Laplace Theorizes That the Solar System Originated from a Cloud of Gas
Laplace Theorizes That the Solar System Originated from a Cloud of Gas
In Exposition du système du monde (Exposition of the System of the World) (1796), the French astronomer Marquis Pierre Simon de Laplace (1749-1827) briefly stated his "nebular hypothesis" that the Sun, planets, and their moons began as a whirling cloud of gas. This hypothesis sparked controversy among theologians and politicians as well as astronomers and physicists.
After the pioneer astronomers Nicolaus Copernicus (1473-1543), Galileo Galilei (1564-1642), and Johannes Kepler (1571-1630) put forth their respective heliocentric (sun-centered) theories of the relationships among celestial bodies, Christianity was hard pressed to defend its traditional geocentric (earth-centered) cosmology. In the sixteenth and seventeenth centuries, the church suppressed heliocentric astronomy. Many scientists became disenchanted with religion. By the late seventeenth and early eighteenth centuries, astronomers were arguing publicly among themselves for and against the immanence of God, i.e., the presence and activity of God in the world.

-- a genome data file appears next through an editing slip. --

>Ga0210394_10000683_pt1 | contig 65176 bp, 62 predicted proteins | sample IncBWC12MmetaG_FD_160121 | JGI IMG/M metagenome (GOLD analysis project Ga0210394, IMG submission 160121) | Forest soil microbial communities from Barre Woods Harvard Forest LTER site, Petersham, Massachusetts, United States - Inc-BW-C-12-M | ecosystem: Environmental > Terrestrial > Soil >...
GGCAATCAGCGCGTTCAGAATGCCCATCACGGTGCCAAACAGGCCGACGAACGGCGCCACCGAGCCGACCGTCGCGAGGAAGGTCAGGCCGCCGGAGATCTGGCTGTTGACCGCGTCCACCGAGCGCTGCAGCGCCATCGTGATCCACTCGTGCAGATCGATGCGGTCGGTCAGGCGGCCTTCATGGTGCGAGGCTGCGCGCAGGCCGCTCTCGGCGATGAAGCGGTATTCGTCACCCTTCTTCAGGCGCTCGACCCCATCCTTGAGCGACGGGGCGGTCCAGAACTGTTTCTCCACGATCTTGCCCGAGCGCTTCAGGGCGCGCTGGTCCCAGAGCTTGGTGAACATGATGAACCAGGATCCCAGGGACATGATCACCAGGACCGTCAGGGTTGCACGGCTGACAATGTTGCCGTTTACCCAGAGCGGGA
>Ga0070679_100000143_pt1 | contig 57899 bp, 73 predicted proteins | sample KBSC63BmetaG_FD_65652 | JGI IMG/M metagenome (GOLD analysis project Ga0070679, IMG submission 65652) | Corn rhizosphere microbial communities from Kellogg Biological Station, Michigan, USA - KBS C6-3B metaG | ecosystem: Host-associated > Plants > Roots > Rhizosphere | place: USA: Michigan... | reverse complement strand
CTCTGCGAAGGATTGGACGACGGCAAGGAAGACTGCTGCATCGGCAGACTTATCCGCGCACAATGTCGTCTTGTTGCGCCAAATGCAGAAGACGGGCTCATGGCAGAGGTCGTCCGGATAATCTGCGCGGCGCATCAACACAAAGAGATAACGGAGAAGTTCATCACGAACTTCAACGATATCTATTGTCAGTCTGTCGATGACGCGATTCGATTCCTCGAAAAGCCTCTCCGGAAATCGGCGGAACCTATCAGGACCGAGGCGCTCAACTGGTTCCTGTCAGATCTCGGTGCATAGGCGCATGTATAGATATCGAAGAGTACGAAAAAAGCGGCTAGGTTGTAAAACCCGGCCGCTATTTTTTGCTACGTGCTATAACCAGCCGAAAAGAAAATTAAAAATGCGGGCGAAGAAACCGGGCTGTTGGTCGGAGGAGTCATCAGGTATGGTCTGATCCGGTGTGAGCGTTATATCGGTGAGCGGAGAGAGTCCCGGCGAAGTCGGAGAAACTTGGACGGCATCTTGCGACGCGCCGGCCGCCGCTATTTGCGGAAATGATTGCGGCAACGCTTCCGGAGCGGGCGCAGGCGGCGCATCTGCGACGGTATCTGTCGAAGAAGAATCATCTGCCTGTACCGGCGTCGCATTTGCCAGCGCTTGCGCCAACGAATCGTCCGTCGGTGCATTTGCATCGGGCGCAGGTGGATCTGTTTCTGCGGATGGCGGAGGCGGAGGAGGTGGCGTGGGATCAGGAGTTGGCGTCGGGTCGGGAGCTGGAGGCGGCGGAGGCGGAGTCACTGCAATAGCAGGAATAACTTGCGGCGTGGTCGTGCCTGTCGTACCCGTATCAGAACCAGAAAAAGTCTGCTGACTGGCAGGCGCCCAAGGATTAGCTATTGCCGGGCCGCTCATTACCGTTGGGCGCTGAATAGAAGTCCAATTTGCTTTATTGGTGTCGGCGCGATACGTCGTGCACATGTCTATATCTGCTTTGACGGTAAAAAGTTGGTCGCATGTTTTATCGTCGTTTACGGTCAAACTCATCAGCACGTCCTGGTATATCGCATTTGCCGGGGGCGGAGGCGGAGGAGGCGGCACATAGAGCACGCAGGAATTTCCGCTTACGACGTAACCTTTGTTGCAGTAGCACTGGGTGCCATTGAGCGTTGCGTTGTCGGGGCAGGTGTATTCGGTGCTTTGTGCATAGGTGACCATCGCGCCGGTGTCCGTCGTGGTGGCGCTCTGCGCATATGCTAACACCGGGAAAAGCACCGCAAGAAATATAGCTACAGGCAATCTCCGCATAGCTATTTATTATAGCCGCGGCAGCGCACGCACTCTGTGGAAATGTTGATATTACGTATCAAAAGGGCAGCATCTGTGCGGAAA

Accepting heliocentrism did not entail disbelief in either God or Christianity. Nevertheless, some adjustments in the content of Christian doctrine became necessary because of heliocentrism. It prompted a Christian theological debate that lasted about two centuries. In the light of the new cosmology, some thinkers even came to question the reality of God.
By the beginning of the eighteenth century, atheism had become such a viable alternative that even some astronomers were engaged in arguing for the reality of God. Among them were Isaac Newton (1642-1727) and William Derham (1657-1735), an astronomer, physicist, entomologist, and Anglican priest who published several passionate defenses of God's immanence. Throughout history, relatively few great physicists and astronomers have been atheists. Albert Einstein (1879-1955) insisted that God is real and does not "play dice with the universe."